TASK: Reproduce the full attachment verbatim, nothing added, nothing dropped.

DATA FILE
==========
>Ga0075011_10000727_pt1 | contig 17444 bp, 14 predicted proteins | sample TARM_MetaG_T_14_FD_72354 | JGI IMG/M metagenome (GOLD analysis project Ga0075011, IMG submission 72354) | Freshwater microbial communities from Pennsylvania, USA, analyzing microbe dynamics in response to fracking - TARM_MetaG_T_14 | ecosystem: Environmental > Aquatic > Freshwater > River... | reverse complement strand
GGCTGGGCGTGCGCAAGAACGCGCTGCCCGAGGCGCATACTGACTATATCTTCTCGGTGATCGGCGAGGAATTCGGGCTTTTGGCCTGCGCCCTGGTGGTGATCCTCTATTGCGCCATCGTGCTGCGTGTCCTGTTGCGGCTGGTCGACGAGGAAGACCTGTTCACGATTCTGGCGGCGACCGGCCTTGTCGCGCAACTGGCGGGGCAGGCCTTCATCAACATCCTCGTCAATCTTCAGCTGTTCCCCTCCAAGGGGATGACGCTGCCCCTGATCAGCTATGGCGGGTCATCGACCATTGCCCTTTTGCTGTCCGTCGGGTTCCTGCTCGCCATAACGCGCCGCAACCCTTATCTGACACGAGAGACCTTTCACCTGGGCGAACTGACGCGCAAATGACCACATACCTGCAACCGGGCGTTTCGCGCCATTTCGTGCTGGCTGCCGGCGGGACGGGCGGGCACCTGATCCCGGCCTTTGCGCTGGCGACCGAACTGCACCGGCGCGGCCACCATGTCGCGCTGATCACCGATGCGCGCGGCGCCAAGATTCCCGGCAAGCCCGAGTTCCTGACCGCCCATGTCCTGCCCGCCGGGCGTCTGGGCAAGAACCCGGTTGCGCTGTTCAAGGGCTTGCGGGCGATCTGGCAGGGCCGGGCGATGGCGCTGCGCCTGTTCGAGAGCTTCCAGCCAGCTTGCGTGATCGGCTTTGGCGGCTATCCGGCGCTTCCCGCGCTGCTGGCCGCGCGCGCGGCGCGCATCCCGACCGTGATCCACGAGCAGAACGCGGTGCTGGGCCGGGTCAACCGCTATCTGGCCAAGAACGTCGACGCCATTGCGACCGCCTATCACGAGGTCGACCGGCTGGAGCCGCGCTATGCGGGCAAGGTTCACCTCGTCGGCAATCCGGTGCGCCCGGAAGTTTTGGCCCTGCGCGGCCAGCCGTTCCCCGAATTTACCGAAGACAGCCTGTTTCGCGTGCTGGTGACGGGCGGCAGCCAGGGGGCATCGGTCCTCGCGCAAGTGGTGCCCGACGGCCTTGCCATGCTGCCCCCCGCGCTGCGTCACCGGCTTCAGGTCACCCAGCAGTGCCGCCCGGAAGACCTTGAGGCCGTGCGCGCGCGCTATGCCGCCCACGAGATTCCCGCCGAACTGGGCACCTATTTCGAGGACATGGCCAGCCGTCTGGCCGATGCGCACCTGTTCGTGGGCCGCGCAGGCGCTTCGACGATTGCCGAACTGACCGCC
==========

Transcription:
>Ga0075011_10000727_pt1 | contig 17444 bp, 14 predicted proteins | sample TARM_MetaG_T_14_FD_72354 | JGI IMG/M metagenome (GOLD analysis project Ga0075011, IMG submission 72354) | Freshwater microbial communities from Pennsylvania, USA, analyzing microbe dynamics in response to fracking - TARM_MetaG_T_14 | ecosystem: Environmental > Aquatic > Freshwater > River... | reverse complement strand
GGCTGGGCGTGCGCAAGAACGCGCTGCCCGAGGCGCATACTGACTATATCTTCTCGGTGATCGGCGAGGAATTCGGGCTTTTGGCCTGCGCCCTGGTGGTGATCCTCTATTGCGCCATCGTGCTGCGTGTCCTGTTGCGGCTGGTCGACGAGGAAGACCTGTTCACGATTCTGGCGGCGACCGGCCTTGTCGCGCAACTGGCGGGGCAGGCCTTCATCAACATCCTCGTCAATCTTCAGCTGTTCCCCTCCAAGGGGATGACGCTGCCCCTGATCAGCTATGGCGGGTCATCGACCATTGCCCTTTTGCTGTCCGTCGGGTTCCTGCTCGCCATAACGCGCCGCAACCCTTATCTGACACGAGAGACCTTTCACCTGGGCGAACTGACGCGCAAATGACCACATACCTGCAACCGGGCGTTTCGCGCCATTTCGTGCTGGCTGCCGGCGGGACGGGCGGGCACCTGATCCCGGCCTTTGCGCTGGCGACCGAACTGCACCGGCGCGGCCACCATGTCGCGCTGATCACCGATGCGCGCGGCGCCAAGATTCCCGGCAAGCCCGAGTTCCTGACCGCCCATGTCCTGCCCGCCGGGCGTCTGGGCAAGAACCCGGTTGCGCTGTTCAAGGGCTTGCGGGCGATCTGGCAGGGCCGGGCGATGGCGCTGCGCCTGTTCGAGAGCTTCCAGCCAGCTTGCGTGATCGGCTTTGGCGGCTATCCGGCGCTTCCCGCGCTGCTGGCCGCGCGCGCGGCGCGCATCCCGACCGTGATCCACGAGCAGAACGCGGTGCTGGGCCGGGTCAACCGCTATCTGGCCAAGAACGTCGACGCCATTGCGACCGCCTATCACGAGGTCGACCGGCTGGAGCCGCGCTATGCGGGCAAGGTTCACCTCGTCGGCAATCCGGTGCGCCCGGAAGTTTTGGCCCTGCGCGGCCAGCCGTTCCCCGAATTTACCGAAGACAGCCTGTTTCGCGTGCTGGTGACGGGCGGCAGCCAGGGGGCATCGGTCCTCGCGCAAGTGGTGCCCGACGGCCTTGCCATGCTGCCCCCCGCGCTGCGTCACCGGCTTCAGGTCACCCAGCAGTGCCGCCCGGAAGACCTTGAGGCCGTGCGCGCGCGCTATGCCGCCCACGAGATTCCCGCCGAACTGGGCACCTATTTCGAGGACATGGCCAGCCGTCTGGCCGATGCGCACCTGTTCGTGGGCCGCGCAGGCGCTTCGACGATTGCCGAACTGACCGCC